He became quite the city boy quickly, enjoying the variety of  food and entertainment that was now available to him.  But after we were married, he missed his friends and family and simpler way of life that the maritimes offered.  So off we went in January 1999 and drove with two of our friends (who didn’t know each other at the time but ended up getting married! how cool is that?!)  who helped us move to a little town outside of Saint John.

It was a very different life than I was used to.  I distinctly recall discussing with friends one evening whether we should go to a movie. I pointed out “we can’t leave now, it’s 4:30”, to which the question was put, “and why is that?”.  Well you see, in Toronto, if you’re not in the working world, to avoid the horrendous traffic, you don’t leave you house during the house of 6:00-9:30 a.m. or 3:30-7 p.m.  Leaving my house at that time and traveling any further than a five minute drive away was unheard of.  They laughed and laughed, pushed me into the car, and off we went to the movies.  We probably passed probably ten cars on the way into the city, rolled up to the movie theatre, and experienced no lineups.

Maybe I could get used to this.

This is when I also truly understood the expression ‘snowed in’. In Toronto, there are snow days, or days they ‘recommend’ you don’t drive, but in all reality, you can’t really stop city people from doing too much.  But that winter, while we were hanging out at our friends house, it began to snow. And snow. And snow.  It ended up snowing for two days, and since our friends lived off a main road, there was no hurry to clear the road.  We stayed overnight and waited the next day for the town snow plows to dig us out.  Remember everyone, this was back before the internet was a part of our daily lives, where it was on everyone’s phones, where you could spend hours on Pinterest laughing at kitten and cute babies laughing videos.  So what did we do?  Play games and eat.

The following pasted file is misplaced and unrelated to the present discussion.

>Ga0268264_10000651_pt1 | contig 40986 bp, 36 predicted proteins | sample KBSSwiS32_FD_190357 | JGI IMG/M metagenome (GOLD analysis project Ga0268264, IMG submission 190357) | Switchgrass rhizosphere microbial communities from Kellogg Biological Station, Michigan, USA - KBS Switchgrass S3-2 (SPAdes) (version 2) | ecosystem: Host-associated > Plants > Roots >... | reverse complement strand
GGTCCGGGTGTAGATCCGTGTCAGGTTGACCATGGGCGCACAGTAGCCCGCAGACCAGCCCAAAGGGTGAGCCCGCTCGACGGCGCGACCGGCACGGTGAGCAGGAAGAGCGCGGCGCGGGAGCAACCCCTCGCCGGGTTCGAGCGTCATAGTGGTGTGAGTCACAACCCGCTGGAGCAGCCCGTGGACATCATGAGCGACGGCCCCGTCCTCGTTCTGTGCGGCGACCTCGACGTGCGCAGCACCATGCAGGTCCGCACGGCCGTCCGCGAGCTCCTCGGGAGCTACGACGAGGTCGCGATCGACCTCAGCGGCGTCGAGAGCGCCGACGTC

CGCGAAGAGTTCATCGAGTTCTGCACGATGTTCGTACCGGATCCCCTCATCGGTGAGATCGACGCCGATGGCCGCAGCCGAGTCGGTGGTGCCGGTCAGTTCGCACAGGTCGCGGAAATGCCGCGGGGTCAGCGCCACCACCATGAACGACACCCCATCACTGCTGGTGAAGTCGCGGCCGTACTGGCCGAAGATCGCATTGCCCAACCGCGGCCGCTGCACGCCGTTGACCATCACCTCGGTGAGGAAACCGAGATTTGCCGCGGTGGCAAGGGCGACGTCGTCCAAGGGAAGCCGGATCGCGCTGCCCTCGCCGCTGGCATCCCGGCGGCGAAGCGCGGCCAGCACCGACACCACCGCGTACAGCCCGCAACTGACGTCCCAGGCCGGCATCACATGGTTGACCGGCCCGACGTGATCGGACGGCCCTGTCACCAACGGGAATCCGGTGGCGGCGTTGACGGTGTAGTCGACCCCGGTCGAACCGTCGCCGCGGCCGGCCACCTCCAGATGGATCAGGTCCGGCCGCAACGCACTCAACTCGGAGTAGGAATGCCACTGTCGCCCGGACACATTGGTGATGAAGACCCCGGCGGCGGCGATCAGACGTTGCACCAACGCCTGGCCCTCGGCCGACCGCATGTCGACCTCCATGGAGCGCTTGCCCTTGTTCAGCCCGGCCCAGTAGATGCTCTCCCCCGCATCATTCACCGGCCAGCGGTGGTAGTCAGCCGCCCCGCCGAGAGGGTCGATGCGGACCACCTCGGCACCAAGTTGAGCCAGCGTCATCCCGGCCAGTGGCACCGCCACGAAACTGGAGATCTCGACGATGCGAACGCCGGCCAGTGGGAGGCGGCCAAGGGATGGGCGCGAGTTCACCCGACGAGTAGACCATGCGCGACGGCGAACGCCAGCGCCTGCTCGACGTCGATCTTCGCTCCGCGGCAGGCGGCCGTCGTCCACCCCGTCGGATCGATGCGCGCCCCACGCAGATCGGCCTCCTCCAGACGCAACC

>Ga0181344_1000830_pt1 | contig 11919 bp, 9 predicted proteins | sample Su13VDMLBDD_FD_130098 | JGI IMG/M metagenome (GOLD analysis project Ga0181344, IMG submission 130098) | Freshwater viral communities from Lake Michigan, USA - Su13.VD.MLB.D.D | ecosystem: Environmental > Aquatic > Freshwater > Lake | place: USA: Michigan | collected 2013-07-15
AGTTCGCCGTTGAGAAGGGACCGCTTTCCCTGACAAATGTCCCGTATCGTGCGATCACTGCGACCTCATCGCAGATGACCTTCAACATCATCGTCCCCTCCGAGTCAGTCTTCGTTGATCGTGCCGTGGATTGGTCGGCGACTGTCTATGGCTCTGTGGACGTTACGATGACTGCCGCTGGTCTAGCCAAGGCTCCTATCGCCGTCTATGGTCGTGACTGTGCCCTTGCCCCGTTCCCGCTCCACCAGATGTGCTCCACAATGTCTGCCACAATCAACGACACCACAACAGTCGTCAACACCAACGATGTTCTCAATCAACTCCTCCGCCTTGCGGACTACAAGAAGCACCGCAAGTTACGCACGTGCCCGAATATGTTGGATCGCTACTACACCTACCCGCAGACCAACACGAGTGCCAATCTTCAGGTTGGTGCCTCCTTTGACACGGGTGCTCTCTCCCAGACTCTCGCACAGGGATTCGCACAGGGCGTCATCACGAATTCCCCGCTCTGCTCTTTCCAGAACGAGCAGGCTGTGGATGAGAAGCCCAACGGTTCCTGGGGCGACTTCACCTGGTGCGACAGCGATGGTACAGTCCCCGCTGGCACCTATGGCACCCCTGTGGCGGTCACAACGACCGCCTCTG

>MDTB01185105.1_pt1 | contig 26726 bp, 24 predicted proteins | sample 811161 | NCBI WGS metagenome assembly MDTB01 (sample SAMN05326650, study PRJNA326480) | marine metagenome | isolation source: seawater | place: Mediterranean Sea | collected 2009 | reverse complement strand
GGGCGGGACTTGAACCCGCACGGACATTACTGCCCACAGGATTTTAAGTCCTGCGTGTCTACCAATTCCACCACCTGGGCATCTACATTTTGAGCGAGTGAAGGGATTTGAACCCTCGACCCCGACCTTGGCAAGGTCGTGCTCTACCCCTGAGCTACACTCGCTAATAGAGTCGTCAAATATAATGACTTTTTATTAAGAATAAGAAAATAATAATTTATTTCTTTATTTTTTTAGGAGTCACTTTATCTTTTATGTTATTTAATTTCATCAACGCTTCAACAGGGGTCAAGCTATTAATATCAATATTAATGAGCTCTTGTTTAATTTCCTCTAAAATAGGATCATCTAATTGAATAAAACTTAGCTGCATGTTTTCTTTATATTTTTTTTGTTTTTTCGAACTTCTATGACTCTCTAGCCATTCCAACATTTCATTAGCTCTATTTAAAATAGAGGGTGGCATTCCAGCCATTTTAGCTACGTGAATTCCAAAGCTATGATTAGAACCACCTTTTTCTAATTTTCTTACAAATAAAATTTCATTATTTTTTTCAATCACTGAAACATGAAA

During this blizzard, I was rummaging through a cookbook and came across this recipe.  I have no idea where it came from, but it seemed simple enough to me and once again, the kind of ingredients I usually have on hand (yes, we usually have beer in the fridge, don’t judge me).  I mean, bread from one bowl? no yeast? dump a bottle of beer and shredded cheese and voila?  My kind of recipe.  I proceeded to copy it out by hand, and later, typed it up to add to my photo album recipe books.  It’s not in great shape so I’m glad I have a new place to record it so it’s never lost.